As someone familiar enough with Xcode and iPhone development to understand the Apple templates and Cocoa design patterns, I was sadly disappointed when I discovered that the code listings in this book were not separated into .m and .h files. Rather, all code is jumbled up into long single-file, multipage listings. The author even states that this format is suited for book publishing. I whole-heartedly feel that this single issue makes this book worthless to a new iPhone developer. Why? A newly created default iPhone project in Xcode has separate .h and .m files.

In addition to the above-mentioned flaw, this book does little beyond Chapter one to hand-hold a new iPhone developer. This book in not instructional at all in this regard and is only suited for those with several months or more of Xcode/iPhone SDK experience. That said, Chapter one contains incredibly detailed and well thought out introductory material, enough so that it may mislead you into thinking this book is for beginners. Chapter two jumps right into code without even explaining the bare essentials of Obj-C.

Furthermore, I think the lack of IB (Interface Builder) instruction will only confuse matters more. I equate this to coding in VB without The Visual Studio IDE.

It is clear, however, that Ms. Sadun knows what she is talking about when it comes to iPhone development. I give her credit for that. Unfortunately, her book comes off no clearer than Apple's own documentation.

I recommend you look elsewhere if you are starting out as a brand-new iPhone developer.
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Format: Paperback
I hoped for a good introduction in Iphone programming, but am disappointed. The book doesn't conform to Cocoa programming standards which is very annoying. For example, all the Code is put in the 'main' file, not the way it should be. From a teaching perspective it's confusing. Bits of code are presented without proper explanation to which class they belong and poor code evaluation. Perhaps no big deal for experienced iPhone programmers, but for starters like me very tedious to read. Dont expect a book with a quality like "Cocoa Programming for MAC OS X from Aaron Hillegass. If you're starter wait for better books, This one won't help you. It only teaches bad habbits.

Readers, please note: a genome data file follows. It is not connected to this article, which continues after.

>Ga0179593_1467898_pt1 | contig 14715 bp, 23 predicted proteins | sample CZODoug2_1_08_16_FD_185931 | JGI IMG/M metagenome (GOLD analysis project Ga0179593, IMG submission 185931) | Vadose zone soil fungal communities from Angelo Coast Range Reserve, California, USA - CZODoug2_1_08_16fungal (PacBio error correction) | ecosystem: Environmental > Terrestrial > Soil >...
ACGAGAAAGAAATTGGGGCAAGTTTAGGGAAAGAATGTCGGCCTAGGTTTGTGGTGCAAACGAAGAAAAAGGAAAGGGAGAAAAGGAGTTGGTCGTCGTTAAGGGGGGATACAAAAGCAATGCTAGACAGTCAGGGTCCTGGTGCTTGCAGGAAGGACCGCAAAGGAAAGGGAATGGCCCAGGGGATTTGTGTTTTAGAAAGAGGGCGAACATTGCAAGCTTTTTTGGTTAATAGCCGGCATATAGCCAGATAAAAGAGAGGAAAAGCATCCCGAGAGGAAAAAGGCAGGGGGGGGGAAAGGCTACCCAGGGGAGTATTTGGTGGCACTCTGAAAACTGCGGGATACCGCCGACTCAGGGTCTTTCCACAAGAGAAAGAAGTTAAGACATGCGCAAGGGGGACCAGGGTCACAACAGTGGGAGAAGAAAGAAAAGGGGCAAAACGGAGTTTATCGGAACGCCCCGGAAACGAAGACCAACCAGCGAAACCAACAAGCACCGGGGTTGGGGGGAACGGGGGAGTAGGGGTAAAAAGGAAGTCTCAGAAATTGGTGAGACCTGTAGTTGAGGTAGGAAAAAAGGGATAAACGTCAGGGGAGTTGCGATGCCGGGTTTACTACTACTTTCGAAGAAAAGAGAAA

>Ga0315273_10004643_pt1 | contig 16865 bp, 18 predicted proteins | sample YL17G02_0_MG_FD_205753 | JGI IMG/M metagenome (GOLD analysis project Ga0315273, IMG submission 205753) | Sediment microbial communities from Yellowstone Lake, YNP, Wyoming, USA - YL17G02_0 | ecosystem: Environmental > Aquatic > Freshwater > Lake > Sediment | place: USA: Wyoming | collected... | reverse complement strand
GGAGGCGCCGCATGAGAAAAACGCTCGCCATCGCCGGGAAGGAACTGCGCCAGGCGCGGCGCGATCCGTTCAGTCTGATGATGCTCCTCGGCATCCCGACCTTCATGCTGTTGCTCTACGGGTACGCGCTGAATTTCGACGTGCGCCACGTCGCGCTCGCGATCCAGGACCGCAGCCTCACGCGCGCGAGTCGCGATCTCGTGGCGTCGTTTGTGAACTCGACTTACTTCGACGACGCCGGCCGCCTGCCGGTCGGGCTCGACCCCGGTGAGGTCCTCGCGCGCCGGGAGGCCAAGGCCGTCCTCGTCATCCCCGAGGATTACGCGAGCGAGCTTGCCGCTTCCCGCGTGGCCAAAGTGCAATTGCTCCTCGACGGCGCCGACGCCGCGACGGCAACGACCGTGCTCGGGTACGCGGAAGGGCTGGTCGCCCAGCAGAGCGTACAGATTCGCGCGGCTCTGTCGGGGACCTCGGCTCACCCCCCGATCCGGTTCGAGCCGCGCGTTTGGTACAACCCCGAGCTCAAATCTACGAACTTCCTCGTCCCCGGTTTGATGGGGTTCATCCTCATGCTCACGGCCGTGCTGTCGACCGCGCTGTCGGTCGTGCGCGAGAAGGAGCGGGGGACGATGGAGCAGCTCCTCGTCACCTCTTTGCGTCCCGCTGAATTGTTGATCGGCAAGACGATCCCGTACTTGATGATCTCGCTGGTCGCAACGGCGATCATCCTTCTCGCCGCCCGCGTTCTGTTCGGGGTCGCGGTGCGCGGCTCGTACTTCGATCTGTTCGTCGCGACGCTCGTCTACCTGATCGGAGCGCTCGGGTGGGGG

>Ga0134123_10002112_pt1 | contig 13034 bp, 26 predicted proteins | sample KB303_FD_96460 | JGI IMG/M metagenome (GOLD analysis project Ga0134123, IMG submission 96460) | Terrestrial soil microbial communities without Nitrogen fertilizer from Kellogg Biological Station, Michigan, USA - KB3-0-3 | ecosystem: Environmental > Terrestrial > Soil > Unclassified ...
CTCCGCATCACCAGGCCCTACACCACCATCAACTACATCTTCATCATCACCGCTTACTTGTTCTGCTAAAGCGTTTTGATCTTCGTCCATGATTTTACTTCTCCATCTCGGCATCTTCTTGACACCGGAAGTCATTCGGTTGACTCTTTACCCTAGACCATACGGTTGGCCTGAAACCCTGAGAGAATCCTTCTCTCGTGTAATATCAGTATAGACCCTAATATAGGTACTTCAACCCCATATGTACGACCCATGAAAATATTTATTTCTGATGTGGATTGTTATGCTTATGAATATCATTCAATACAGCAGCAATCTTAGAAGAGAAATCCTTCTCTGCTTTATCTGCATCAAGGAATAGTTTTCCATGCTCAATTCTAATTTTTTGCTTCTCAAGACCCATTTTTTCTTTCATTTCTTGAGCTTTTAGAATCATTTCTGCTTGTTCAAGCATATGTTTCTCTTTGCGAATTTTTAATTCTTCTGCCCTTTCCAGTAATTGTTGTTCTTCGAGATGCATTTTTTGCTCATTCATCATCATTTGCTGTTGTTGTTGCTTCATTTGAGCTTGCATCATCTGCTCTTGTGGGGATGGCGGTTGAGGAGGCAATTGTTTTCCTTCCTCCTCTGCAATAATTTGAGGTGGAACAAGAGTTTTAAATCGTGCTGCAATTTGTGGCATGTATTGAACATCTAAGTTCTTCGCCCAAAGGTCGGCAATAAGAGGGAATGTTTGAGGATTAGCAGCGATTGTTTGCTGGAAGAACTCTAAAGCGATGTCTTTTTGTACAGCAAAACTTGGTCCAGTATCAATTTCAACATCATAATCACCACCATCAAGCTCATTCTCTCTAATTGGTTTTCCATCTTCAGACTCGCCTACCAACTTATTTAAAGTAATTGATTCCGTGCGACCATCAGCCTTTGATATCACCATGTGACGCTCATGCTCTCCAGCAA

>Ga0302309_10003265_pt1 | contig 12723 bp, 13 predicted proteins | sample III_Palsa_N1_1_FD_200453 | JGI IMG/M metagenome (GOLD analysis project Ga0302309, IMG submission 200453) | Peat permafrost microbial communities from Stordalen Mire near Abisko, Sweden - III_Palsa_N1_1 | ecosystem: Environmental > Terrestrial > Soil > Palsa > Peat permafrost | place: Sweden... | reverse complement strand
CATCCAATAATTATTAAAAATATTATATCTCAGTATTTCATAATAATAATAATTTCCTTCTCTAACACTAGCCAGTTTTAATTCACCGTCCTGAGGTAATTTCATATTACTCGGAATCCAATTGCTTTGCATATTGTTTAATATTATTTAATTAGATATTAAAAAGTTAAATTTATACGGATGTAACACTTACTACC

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I've been working through this book since it came out and had to write a review. I'll be short.

Pro's: This is one of the first, and for awhile only books on the iPhone SDK available. It is written in a friendly manner, and if you understand Xcode and Object Oriented Programming, you'll do OK.It does cover things more clearly than many of the code SDK snippet sites, and is often better organized.

Con's: Boy, this thing was PUSHED out the door. There are many errors in the book that you'll be able to fix yourself. Novices beware of keying in the examples. It may not be your typing that's causing the error. The level of detail in the book jumps from highly precise to woefully lacking. Often on the same page. Many concepts and terms are used without any attempt to explain them.

Make sure you download the code samples from the author web site (ericasadun.com) they have been updated, commented, and actually compile. However, they often mix bad practices, like not breaking out headers, or naming things clearly, in with the code.

At this point in time (2008), this is a very valuable book, because there are so few good references out there. The second edition needs to be much more solid, or it will quickly be eclipsed by other books coming onto the market.